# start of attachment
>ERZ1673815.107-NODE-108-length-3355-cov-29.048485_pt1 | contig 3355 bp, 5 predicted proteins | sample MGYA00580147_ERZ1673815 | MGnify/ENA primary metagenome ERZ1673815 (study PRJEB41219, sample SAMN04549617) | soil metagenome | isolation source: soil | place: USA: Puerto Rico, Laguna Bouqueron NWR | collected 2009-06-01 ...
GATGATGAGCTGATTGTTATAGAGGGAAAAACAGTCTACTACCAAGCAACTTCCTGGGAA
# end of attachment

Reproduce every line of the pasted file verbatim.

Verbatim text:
>ERZ1673815.107-NODE-108-length-3355-cov-29.048485_pt1 | contig 3355 bp, 5 predicted proteins | sample MGYA00580147_ERZ1673815 | MGnify/ENA primary metagenome ERZ1673815 (study PRJEB41219, sample SAMN04549617) | soil metagenome | isolation source: soil | place: USA: Puerto Rico, Laguna Bouqueron NWR | collected 2009-06-01 ...
GATGATGAGCTGATTGTTATAGAGGGAAAAACAGTCTACTACCAAGCAACTTCCTGGGAA